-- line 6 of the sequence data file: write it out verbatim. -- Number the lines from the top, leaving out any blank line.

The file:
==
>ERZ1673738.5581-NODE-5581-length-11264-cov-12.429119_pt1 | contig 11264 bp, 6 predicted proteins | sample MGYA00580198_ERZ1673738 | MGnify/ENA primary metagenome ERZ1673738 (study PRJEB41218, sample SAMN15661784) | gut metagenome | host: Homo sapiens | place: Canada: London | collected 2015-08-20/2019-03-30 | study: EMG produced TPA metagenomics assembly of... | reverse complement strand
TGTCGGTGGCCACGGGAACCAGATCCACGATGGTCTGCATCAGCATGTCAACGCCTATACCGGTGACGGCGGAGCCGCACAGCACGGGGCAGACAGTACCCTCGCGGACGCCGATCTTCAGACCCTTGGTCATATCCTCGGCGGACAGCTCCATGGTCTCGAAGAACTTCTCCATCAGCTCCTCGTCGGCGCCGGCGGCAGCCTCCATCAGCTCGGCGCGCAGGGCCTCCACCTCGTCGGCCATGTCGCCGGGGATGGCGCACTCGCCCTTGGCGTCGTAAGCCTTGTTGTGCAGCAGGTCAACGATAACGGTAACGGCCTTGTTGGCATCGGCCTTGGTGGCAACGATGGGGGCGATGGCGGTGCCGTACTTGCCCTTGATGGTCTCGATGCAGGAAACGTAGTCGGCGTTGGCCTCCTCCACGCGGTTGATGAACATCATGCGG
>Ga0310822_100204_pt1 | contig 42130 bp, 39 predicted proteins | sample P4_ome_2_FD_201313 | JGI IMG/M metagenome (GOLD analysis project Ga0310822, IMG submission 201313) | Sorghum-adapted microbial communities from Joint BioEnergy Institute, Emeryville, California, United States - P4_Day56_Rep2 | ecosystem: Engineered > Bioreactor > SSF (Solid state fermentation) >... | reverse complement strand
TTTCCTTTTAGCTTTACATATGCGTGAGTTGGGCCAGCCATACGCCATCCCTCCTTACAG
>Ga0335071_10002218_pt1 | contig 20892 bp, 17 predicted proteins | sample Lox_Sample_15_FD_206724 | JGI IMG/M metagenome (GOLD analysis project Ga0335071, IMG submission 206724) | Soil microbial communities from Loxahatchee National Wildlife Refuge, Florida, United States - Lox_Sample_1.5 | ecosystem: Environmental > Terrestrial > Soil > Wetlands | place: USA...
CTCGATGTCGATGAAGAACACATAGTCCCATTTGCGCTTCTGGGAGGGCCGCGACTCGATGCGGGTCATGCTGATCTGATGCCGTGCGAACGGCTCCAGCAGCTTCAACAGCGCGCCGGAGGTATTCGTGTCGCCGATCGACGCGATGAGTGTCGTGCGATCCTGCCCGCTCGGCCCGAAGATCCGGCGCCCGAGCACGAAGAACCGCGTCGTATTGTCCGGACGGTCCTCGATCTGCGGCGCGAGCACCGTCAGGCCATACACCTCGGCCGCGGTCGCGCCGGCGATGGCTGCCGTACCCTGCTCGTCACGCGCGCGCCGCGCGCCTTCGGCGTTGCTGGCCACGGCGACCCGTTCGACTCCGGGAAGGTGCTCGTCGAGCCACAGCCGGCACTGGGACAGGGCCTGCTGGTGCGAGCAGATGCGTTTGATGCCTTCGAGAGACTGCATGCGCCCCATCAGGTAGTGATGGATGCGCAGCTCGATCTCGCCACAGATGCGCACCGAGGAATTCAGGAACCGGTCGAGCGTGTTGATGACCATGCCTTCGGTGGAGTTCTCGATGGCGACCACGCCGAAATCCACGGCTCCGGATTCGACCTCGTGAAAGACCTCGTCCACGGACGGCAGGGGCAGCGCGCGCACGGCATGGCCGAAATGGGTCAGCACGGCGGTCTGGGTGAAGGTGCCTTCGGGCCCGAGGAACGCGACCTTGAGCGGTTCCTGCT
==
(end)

CTCGATGTCGATGAAGAACACATAGTCCCATTTGCGCTTCTGGGAGGGCCGCGACTCGATGCGGGTCATGCTGATCTGATGCCGTGCGAACGGCTCCAGCAGCTTCAACAGCGCGCCGGAGGTATTCGTGTCGCCGATCGACGCGATGAGTGTCGTGCGATCCTGCCCGCTCGGCCCGAAGATCCGGCGCCCGAGCACGAAGAACCGCGTCGTATTGTCCGGACGGTCCTCGATCTGCGGCGCGAGCACCGTCAGGCCATACACCTCGGCCGCGGTCGCGCCGGCGATGGCTGCCGTACCCTGCTCGTCACGCGCGCGCCGCGCGCCTTCGGCGTTGCTGGCCACGGCGACCCGTTCGACTCCGGGAAGGTGCTCGTCGAGCCACAGCCGGCACTGGGACAGGGCCTGCTGGTGCGAGCAGATGCGTTTGATGCCTTCGAGAGACTGCATGCGCCCCATCAGGTAGTGATGGATGCGCAGCTCGATCTCGCCACAGATGCGCACCGAGGAATTCAGGAACCGGTCGAGCGTGTTGATGACCATGCCTTCGGTGGAGTTCTCGATGGCGACCACGCCGAAATCCACGGCTCCGGATTCGACCTCGTGAAAGACCTCGTCCACGGACGGCAGGGGCAGCGCGCGCACGGCATGGCCGAAATGGGTCAGCACGGCGGTCTGGGTGAAGGTGCCTTCGGGCCCGAGGAACGCGACCTTGAGCGGTTCCTGCT